VP: When I came back to ANU Cameron, there was actually only two of us working in commercialization at ANU, and I was looking after the physical sciences, and the other person was looking after the biological sort of life sciences area. And so, I was managing I can’t remember how many projects, but it was a ridiculous number of projects. I was spending like two minutes a month on each project. And I then became sort of the only person for a while and ended up becoming the director of commercialization at ANU quite quickly. And I was fortunate at that time because ANU had also started a venture capital fund with MTAA called ANU Connect, and I was doing investment work there as well. So, I was on both sides of the fence. I was in the ANU looking for technologies, licensing them, protecting them with patent, licensing them. Starting companies, although we didn’t really start that many companies back then. And then I was in ANU Connect ventures on the other side, investing in them. But we were also looking at opportunities from around Canberra, Sydney, and Melbourne. So, I was looking at business plans every 5 seconds, learning about due diligence, you know, taking things to the investment committee, so learning that whole process as well. And we started many companies in ANU Connect and invested in many opportunities. So, I was really fortunate. I had this playground and there was one particular opportunity which sort of caught my eye and it caught my eye Cameron, not because so much of the technology, it was actually the people. And I had a strong connection with some of the key researchers and it was that strong connection that drew me to them. And I had sort of thought to myself, hey, Victor, you’re finding all these technologies in university and you’re commercializing them and doing deals. And I was doing deals with US companies and companies all over the world and then I was investing in them on the other side, and I thought, well, I want to go and do it. I don’t want to be this person who sort of recommends or says that you should do something because theoretically it’s the right thing to do. I’ve read it in a book or whatever. I actually want to go on that journey. And so that connection with the researchers felt good. And as I was going through the journey with them and it took a long time to get this thing going, the relationship that I formed with them sort of I was all in boots and all and I, at the right time, approached the university and said, hey, I want to leave and go and do this.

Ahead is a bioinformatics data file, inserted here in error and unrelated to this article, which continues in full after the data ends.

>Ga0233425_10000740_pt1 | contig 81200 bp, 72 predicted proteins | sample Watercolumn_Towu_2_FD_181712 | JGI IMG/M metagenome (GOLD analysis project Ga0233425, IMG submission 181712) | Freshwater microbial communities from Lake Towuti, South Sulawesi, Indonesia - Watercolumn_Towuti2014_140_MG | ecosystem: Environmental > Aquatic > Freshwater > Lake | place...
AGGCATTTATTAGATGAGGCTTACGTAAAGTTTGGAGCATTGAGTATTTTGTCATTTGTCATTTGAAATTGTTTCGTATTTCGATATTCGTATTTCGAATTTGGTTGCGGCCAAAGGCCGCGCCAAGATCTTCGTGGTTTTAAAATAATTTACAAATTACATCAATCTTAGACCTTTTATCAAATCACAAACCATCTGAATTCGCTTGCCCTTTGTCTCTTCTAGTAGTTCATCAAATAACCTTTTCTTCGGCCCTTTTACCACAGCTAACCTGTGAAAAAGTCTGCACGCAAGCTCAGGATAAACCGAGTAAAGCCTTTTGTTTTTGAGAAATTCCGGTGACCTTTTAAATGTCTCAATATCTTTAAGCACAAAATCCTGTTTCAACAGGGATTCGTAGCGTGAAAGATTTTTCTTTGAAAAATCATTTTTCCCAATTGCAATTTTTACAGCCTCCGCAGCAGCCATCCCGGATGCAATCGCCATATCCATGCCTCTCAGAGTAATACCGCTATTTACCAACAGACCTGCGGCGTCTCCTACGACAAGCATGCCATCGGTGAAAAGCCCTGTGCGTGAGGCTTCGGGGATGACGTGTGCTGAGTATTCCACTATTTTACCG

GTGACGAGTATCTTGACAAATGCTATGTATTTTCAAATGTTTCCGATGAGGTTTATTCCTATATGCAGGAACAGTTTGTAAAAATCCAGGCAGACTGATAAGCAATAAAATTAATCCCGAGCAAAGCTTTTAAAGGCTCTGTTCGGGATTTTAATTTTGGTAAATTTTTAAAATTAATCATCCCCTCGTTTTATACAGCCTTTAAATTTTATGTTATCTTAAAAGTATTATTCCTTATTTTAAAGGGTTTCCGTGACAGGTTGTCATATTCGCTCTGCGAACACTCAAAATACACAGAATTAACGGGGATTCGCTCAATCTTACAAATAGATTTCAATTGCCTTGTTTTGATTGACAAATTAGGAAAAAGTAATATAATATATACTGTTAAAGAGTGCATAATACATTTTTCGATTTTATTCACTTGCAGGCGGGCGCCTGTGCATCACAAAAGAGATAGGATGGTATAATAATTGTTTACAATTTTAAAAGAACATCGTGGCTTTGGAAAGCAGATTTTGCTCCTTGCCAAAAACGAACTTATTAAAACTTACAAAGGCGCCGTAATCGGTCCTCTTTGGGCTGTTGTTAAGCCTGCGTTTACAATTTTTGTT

CB: So, it was the people. Almost in front of the technology without necessarily talking about the market just yet, although maybe the market was the other thing, sitting along the people, alongside the people that sort of pulled you over the line.

VP: Yeah, as you know, you’ve always got those three things, you’ve got the people, the technology in the market and different people will tell you that one of those is more important than the other or but I actually always put the people first, the other two are important. And the market was there. I was excited about the market, I was excited about the technology and what we had done at the ANU, the DVC, he was quite convinced by the technology as well. And so, we got a consultant in looking at different opportunities in this particular school where the technology came from. And he had ranked this one as the highest. And then we had paid him to come and produce a business plan. So, there was a business plan there, and the university was ready, and so that had happened as well. And so, things started to align on that side. Clearly there’s a market, so the people were important for me. Yes, the market and technology are important as well. But we had a consultant come in who did some work in the school where this technology was and sort of prioritized this one as being the preeminent commercial opportunity that was in that school. And then we actually paid that person to do a business plan. And so, we understood what the market was, we understood sort of where the technology was, et cetera. So, all those things had aligned. And then because of the relationship I developed with the researchers, I eventually decided, and the university was really good about it, actually. They let me go and jump into it. But it was a long road to get there.

CB: How do you manage that due diligence process?

VP: Yeah, so it’s this one, this one was particularly complex. You know, it’s probably, I would say, in the, in the top three of the most complex commercialization arrangements I’ve ever had to put in place, so and it was complicated, Cameron, because the research had been going on for 15 years before we sort of said, hey, there’s an opportunity. It was actually the industry partners that came and said, we want you to commercialize it, but it had been being researched for 15 years and it was predominantly funded by industry. And I’m not talking about one industry partner, I’m talking about 30 plus industry partners and I’m talking about the biggest companies in the world and they were, And they still are the biggest companies in the world, and they had paid to develop this research. And it was it was quite phenomenal. It was probably only the one, one of the only research industry research consortiums in Australia. And we had 20 to 25 companies at any one time that contributed funding to be part of this consortium to develop this technology. And so, you know, the university didn’t know ten years, years before that it was going to commercialize it. So, the university had gone and put arrangements in place with each of these industry partners, but they weren’t thinking that in ten- or 15-years’ time they’re going to commercialize it. Of course, we had over 100 different industry arrangements, research arrangements, whatever, and they were all different.